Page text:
Rare treasure found in Suffolk depicts medieval 'Wild Man'


Blackleaf
+1
#1  Top Rated Post
A 500-year-old artefact is one of the earliest depictions of a mythical figure from medieval Europe, an expert has claimed.

Metal detectorists found the spoon handle with an engraving of "Wild Man" near Woodbridge in Suffolk.

A leading historian has hailed the discovery as a "rare find".

Some of the earliest writings about the Wild Man come from Spain in the 9th Century and he was described as "barbaric, chaotic and unrestrained"

Rare treasure found in Suffolk depicts medieval 'Wild Man'


12 December 2015
BBC News


Historians say people were fascinated by the Wild Man in the medieval age

A 500-year-old artefact is one of the earliest depictions of a mythical figure from medieval Europe, an expert has claimed.

Metal detectorists found the spoon handle with an engraving of "Wild Man" near Woodbridge in Suffolk.

A leading historian has hailed the discovery as a "rare find".

Some of the earliest writings about the Wild Man come from Spain in the 9th Century and he was described as "barbaric, chaotic and unrestrained".

The 15th Century handle, found two years ago, was declared as treasure at an inquest in Ipswich this week.

Covered in leaves and brandishing a club, the hairy Wild Man was a popular medieval mythical figure mostly found in pictures and literature rather than on objects.

Professor of history Ronald Hutton, from the University of Bristol, said: "It's certainly one of the earliest depictions of the Wild Man.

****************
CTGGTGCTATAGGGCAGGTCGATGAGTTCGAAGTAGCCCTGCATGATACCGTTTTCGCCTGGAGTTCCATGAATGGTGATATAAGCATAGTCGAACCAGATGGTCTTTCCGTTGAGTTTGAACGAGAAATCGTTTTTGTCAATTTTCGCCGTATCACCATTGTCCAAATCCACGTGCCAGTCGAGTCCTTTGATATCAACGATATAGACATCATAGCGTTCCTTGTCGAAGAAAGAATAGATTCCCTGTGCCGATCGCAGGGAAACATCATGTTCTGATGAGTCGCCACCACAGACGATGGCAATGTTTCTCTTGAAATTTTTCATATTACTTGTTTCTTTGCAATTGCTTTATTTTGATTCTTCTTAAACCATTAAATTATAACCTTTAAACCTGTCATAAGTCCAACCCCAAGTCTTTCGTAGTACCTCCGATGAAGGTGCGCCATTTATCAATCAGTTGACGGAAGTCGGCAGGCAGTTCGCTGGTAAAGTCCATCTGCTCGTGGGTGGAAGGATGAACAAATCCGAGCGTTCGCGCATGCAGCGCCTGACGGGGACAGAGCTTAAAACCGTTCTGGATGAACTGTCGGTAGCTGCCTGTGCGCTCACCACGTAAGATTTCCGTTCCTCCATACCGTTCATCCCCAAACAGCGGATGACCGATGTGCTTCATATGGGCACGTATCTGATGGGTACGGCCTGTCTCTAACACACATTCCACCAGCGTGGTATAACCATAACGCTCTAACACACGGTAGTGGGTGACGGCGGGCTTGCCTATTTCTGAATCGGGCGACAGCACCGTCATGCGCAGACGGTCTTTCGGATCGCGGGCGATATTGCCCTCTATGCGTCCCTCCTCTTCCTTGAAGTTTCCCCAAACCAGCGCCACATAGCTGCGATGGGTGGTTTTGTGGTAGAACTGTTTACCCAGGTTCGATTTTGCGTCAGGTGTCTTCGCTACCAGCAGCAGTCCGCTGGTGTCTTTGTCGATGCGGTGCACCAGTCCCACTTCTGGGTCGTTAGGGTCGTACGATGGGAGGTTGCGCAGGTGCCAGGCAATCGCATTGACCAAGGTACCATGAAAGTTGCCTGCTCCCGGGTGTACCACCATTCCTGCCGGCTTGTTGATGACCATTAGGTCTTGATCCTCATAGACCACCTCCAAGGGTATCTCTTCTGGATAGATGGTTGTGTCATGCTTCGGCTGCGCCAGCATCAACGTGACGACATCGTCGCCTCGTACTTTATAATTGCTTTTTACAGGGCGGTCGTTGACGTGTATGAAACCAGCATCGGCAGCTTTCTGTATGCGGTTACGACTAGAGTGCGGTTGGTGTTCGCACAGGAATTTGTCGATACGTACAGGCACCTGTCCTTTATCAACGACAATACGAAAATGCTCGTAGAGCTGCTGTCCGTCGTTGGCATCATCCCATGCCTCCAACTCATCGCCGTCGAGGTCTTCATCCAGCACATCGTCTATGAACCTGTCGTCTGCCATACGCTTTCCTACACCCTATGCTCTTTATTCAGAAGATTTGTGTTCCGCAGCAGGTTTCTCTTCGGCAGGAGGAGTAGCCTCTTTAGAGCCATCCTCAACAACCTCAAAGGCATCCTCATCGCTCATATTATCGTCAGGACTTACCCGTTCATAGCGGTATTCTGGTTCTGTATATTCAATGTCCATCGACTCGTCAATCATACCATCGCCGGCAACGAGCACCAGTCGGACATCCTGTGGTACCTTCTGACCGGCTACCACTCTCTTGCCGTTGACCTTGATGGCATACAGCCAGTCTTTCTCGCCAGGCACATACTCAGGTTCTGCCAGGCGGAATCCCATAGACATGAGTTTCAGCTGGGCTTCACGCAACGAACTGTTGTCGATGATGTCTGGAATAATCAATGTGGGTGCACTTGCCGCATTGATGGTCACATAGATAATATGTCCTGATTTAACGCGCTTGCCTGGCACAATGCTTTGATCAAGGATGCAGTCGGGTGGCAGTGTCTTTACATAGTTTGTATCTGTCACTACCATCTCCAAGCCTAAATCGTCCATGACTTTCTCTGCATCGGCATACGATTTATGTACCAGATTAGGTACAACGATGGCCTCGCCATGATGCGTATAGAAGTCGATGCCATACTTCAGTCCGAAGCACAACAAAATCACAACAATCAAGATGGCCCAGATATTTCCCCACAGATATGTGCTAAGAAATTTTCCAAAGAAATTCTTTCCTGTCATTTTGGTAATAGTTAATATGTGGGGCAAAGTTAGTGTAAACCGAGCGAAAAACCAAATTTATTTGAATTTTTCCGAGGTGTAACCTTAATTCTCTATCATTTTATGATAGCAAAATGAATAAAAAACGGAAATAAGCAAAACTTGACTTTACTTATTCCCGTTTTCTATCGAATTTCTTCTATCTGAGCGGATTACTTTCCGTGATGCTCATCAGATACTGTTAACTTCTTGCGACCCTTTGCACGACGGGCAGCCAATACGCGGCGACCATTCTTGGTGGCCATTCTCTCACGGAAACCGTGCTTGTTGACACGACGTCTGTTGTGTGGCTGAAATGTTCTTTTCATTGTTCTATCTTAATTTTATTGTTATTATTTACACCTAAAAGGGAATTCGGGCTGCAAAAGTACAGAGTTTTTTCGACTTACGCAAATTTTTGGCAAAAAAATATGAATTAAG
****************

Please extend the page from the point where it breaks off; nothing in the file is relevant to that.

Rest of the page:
"There would have been earlier ones on manuscripts and tapestries but not like this."

He said it would have been owned by someone "well-off" and from the "upper to middle class".

People were fascinated by the creature who was "barbaric, chaotic and unrestrained", he said.

"This might have been given to someone as a present to remind them of how not to behave," he added.

"He was a bogey in a world obsessed with religious and social order. An awful warning of the consequences of a lack of either."

The figure is being valued by the British Museum, which will then decide what to do with it.


People in medieval England called called the Wild Man "Woodwose" or "Wodewose", coming from the Old English (Anglo-Saxon)
"Wuduwasa", meaning "being from the forest" ("wosan" meaning "to be" and "wudu" meaning "wood" or "forest"



Rare treasure found in Suffolk depicts medieval 'Wild Man' - BBC News (external - login to view)
Last edited by Blackleaf; Dec 13th, 2015 at 06:46 AM..
 
Curious Cdn
#2
We have a "Woodbridge" near us, too and the inhabitants look pretty much like that, as well except that they all drive around in red cars.
 
Blackleaf
#3
Quote: Originally Posted by Curious CdnView Post

We have a "Woodbridge" near us, too and the inhabitants look pretty much like that, as well except that they all drive around in red cars.

Woodbridge is near where the Rendlesham Forest Incident occurred in December 1980, so it's world famous for that reason.

It's also near the United Kingdom's most important Anglo-Saxon site, where the Sutton Hoo burial ship was found by archaeologists in 1939, along with the fabulous Anglo-Saxon helmet (with its moustache).



 
Ludlow
#4
That's a nice fukkin hat no question about it
 
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